Welcome to America, the new English translation from lauded Swedish writer Linda Bostrom Knausgaard, begins in the wake of tragedy.
“It’s been a long time already since I stopped talking,” the novel’s young narrator Ellen explains.
“They’re used to it now. My mum, my brother. My dad’s dead, so I don’t know what he’d have to say about it.”
Ellen’s silence is just one symptom of the grief that has descended on their apartment following the death of her father. Her brother has “locked himself away in his room with his music. He nailed the door shut. He pissed in bottles he kept.”
Their mother, an actress, has immersed herself in her work, and her own self-care.
It needs to be acknowledged that Bostrom Knausgaard is the ex-wife of noted autofictionalist Karl Ove Knausgaard, and a supporting character in his six-volume magnum opus.
And that’s all that needs to be said about that: Any suggestion that name recognition or second-hand fame (or notoriety) has any part in her writing career is not only patently offensive, it would have to deliberately ignore the facts.
While it is her first novel to be translated into English, “Welcome to America” is Bostrom Knausgaard’s second book, and was awarded the prestigious Swedish August Prize.
Her first novel, “The Helios Disaster,” was awarded the Mare Kandre Prize. It will be published in English next year.
While it is a slight novel, barely 120 pages, “Welcome to America” is visceral, almost physical in its force, carried by a restrained, direct prose.
Bostrom Knausgaard is comfortable with suggestion, rather than coming to conclusions, trusting underlying truths and realizations to form in the reader’s mind.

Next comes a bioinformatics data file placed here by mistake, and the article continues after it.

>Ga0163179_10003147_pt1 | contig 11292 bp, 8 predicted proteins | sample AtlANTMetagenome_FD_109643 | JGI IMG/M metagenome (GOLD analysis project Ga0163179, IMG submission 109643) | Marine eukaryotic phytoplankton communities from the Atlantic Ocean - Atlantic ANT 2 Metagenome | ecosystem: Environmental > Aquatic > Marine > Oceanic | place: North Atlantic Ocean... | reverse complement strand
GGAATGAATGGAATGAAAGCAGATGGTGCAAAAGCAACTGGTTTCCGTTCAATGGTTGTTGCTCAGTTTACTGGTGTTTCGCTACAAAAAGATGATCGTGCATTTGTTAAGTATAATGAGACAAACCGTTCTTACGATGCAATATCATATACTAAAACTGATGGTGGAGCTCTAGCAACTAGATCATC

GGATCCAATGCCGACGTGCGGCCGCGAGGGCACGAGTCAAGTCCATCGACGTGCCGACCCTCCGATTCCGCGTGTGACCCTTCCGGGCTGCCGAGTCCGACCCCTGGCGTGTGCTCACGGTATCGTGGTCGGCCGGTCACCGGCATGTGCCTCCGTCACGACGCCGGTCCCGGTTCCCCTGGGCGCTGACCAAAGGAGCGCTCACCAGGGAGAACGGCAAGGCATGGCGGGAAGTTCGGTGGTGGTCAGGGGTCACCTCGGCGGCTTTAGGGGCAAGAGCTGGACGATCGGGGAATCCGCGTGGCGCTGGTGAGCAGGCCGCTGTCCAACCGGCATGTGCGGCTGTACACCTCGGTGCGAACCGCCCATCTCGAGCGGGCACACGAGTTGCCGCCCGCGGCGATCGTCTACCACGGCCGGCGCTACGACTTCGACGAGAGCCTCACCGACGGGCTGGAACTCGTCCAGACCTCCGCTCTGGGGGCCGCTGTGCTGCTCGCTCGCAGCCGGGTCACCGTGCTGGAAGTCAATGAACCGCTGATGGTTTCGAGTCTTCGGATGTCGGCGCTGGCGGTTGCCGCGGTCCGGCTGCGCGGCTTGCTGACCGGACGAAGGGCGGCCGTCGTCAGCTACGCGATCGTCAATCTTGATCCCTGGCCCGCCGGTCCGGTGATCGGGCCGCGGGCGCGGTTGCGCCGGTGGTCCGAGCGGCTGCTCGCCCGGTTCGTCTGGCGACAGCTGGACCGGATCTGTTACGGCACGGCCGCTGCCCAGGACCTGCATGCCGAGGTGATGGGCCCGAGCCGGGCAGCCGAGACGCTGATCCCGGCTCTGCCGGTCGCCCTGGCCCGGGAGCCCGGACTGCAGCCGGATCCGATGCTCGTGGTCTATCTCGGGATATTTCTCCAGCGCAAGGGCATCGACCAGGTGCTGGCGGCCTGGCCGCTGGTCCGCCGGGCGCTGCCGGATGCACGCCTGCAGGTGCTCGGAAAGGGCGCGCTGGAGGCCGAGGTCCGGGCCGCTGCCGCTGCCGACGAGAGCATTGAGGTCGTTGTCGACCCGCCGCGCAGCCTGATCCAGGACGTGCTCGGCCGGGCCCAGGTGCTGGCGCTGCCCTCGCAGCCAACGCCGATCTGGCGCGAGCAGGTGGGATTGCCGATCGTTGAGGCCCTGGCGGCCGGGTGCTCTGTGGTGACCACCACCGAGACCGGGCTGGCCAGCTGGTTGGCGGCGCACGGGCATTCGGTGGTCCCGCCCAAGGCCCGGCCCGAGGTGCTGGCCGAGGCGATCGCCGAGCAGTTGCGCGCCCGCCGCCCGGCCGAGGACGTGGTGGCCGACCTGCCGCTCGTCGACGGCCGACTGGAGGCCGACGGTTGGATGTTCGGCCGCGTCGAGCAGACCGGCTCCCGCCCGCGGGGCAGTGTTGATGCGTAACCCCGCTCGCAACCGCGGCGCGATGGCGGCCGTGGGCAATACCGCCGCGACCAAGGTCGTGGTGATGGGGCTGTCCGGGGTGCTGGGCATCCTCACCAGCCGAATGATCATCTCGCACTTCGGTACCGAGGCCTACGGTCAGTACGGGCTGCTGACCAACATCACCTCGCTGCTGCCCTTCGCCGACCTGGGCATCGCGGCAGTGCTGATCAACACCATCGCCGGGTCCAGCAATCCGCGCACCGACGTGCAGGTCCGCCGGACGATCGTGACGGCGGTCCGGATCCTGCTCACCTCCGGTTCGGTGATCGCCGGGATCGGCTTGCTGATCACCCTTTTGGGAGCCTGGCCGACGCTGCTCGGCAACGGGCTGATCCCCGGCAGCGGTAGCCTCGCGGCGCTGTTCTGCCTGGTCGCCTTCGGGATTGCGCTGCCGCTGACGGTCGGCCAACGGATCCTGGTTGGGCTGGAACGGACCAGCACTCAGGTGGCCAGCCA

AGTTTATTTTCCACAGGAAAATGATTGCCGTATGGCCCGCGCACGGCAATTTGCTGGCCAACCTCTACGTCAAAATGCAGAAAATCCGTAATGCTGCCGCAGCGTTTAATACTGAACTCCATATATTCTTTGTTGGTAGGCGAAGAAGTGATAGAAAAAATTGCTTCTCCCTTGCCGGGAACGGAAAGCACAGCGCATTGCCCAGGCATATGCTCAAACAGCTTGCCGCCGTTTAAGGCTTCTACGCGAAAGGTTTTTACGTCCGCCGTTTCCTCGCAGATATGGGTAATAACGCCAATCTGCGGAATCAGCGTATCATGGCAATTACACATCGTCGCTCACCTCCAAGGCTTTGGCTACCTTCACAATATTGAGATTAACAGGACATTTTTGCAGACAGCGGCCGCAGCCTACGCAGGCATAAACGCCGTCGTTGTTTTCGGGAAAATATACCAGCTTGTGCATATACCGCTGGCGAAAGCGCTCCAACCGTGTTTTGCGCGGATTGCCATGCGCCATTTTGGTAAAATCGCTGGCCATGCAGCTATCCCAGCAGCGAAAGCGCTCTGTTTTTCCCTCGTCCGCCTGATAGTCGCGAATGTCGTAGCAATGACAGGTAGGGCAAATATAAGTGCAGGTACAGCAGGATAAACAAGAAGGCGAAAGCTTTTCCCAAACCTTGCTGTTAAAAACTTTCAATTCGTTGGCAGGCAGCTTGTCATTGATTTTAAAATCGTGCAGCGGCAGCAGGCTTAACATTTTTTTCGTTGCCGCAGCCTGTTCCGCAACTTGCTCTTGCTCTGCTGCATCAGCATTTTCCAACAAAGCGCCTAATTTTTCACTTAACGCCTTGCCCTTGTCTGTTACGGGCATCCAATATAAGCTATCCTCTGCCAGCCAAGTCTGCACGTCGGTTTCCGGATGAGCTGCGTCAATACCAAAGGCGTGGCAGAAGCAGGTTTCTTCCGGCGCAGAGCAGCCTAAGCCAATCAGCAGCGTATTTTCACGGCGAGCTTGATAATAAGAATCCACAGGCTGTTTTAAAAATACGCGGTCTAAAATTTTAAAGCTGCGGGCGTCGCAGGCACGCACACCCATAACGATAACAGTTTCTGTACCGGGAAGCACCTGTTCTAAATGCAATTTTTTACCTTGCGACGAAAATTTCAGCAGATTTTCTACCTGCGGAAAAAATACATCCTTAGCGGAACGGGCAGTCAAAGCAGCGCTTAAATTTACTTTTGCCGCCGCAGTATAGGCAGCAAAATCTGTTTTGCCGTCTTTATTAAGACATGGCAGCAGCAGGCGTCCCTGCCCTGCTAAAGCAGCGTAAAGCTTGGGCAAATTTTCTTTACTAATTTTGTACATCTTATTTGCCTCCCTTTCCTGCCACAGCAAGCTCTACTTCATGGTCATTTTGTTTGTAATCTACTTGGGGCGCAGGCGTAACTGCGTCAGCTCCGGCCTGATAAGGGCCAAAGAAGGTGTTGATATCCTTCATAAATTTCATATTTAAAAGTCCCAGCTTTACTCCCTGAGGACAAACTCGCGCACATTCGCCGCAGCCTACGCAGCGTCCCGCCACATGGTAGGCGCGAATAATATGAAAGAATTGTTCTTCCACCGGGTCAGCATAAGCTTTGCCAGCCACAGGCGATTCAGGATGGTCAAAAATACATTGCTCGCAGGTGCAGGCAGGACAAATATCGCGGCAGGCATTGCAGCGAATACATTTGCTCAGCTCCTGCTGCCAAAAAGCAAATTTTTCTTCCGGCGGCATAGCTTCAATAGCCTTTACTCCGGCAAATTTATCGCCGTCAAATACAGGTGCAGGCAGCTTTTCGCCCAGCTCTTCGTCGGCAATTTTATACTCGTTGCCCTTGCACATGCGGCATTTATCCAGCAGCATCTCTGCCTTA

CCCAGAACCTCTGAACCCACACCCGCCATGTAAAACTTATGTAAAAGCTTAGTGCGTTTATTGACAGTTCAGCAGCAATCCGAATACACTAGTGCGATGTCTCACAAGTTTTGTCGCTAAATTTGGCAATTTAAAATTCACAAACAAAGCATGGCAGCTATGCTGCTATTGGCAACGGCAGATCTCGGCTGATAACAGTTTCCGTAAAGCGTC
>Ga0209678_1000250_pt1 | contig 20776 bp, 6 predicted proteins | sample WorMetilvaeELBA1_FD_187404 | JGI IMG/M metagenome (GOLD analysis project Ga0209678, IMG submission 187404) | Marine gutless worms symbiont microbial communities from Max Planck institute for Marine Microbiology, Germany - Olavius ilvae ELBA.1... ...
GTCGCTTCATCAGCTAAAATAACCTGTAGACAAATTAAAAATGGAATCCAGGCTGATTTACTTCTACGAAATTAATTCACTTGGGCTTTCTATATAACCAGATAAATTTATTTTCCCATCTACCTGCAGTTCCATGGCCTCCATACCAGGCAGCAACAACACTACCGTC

She is confident enough in her observations to allow them to stand on their own, rather than reworking them over dozens or hundreds of pages.
Crucial to the novel’s success is the depiction of Ellen herself. While her mother is certain her silence is a whim, it is more than childish pique.
Ellen herself isn’t entirely sure why she is refusing to speak. Part of her motivation is that she believes she is responsible for her father’s death. “It’s my fault. I prayed out loud for him to die and he did.”
Beyond that, she has also stopped speaking as a recourse to her creeping maturity: “I stopped talking when growing began to take up too much space inside me. I was sure I couldn’t do both, grow and talk at the same time.” It becomes a gesture of control in a world in which she seemingly has none.
As the novel explores her silence, and her perspective on those around her, difficult truths begin to emerge.
Who was her father, and why does she think she bears responsibility for his death? What is the nature of her relationship with her violent brother, her narcissistic mother?
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As an exploration of both grief and mental illness, the novel has a subtle, insidious power.
“Welcome to America” is a slim, beautiful act of grace, a novel that moves easily through the shadows and patches of light within its characters, through truths half-glimpsed and barely acknowledged.
It will remind readers of the intimate force of Ingmar Bergman’s films, secrets and lies in close focus, haunting and desperately true.